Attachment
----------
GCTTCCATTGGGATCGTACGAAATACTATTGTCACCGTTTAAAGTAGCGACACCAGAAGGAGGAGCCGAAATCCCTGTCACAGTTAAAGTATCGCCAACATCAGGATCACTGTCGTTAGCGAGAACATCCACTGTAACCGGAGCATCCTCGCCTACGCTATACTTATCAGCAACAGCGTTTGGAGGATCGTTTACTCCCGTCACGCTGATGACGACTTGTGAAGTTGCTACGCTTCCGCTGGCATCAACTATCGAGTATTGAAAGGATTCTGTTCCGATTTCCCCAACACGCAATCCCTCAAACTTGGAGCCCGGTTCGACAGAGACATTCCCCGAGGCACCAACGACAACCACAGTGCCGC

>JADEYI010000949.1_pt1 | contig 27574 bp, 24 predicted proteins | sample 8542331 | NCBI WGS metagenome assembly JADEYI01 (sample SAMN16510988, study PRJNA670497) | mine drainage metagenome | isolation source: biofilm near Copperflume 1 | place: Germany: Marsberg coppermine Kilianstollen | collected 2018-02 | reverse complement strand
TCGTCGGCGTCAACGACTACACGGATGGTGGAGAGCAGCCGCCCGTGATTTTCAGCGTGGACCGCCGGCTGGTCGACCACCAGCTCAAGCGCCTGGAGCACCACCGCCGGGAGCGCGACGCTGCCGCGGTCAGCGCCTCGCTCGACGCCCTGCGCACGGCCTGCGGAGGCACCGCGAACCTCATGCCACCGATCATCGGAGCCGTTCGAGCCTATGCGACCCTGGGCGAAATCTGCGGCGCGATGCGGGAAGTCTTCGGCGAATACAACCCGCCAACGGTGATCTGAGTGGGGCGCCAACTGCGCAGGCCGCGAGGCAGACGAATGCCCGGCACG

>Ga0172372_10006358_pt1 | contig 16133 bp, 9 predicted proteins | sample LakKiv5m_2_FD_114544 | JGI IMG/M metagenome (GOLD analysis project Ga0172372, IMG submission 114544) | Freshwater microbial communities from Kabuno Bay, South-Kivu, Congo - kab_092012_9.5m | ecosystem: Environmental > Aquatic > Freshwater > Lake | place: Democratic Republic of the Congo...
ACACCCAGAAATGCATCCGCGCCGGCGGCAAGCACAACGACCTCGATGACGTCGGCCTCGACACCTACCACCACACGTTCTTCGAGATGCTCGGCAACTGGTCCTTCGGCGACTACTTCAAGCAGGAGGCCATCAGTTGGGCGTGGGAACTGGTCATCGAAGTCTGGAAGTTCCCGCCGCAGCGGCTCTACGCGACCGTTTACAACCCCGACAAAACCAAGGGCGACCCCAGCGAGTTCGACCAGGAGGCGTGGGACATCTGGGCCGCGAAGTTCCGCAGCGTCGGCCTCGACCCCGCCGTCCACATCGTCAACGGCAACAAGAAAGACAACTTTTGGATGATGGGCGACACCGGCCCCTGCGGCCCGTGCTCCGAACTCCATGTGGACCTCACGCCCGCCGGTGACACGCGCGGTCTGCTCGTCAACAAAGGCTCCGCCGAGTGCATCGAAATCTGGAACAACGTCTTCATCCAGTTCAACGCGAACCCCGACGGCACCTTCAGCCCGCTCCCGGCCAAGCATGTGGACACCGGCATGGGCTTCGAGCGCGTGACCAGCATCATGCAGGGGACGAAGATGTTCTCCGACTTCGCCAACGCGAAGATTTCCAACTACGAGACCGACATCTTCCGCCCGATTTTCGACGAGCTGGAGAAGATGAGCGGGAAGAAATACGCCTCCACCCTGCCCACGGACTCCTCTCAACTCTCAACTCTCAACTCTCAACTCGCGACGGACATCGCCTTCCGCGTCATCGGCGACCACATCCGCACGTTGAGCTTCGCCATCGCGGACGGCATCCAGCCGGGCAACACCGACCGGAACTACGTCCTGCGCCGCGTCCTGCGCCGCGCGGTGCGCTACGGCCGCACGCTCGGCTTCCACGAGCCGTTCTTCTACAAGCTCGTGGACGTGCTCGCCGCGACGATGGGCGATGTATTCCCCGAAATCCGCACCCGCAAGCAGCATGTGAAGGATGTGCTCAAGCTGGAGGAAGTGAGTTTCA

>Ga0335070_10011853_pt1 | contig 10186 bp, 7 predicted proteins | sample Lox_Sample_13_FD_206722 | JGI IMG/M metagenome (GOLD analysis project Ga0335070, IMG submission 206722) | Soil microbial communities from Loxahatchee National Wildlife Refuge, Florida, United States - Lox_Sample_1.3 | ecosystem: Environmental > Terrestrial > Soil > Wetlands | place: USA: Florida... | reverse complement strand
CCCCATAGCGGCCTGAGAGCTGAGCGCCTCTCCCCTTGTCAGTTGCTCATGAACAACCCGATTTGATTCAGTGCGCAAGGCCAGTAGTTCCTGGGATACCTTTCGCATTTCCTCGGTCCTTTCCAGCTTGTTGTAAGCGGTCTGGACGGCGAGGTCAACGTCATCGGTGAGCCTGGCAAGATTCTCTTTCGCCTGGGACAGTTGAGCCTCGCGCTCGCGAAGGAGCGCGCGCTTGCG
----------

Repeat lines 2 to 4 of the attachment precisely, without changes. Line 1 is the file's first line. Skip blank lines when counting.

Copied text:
>JADEYI010000949.1_pt1 | contig 27574 bp, 24 predicted proteins | sample 8542331 | NCBI WGS metagenome assembly JADEYI01 (sample SAMN16510988, study PRJNA670497) | mine drainage metagenome | isolation source: biofilm near Copperflume 1 | place: Germany: Marsberg coppermine Kilianstollen | collected 2018-02 | reverse complement strand
TCGTCGGCGTCAACGACTACACGGATGGTGGAGAGCAGCCGCCCGTGATTTTCAGCGTGGACCGCCGGCTGGTCGACCACCAGCTCAAGCGCCTGGAGCACCACCGCCGGGAGCGCGACGCTGCCGCGGTCAGCGCCTCGCTCGACGCCCTGCGCACGGCCTGCGGAGGCACCGCGAACCTCATGCCACCGATCATCGGAGCCGTTCGAGCCTATGCGACCCTGGGCGAAATCTGCGGCGCGATGCGGGAAGTCTTCGGCGAATACAACCCGCCAACGGTGATCTGAGTGGGGCGCCAACTGCGCAGGCCGCGAGGCAGACGAATGCCCGGCACG

>Ga0172372_10006358_pt1 | contig 16133 bp, 9 predicted proteins | sample LakKiv5m_2_FD_114544 | JGI IMG/M metagenome (GOLD analysis project Ga0172372, IMG submission 114544) | Freshwater microbial communities from Kabuno Bay, South-Kivu, Congo - kab_092012_9.5m | ecosystem: Environmental > Aquatic > Freshwater > Lake | place: Democratic Republic of the Congo...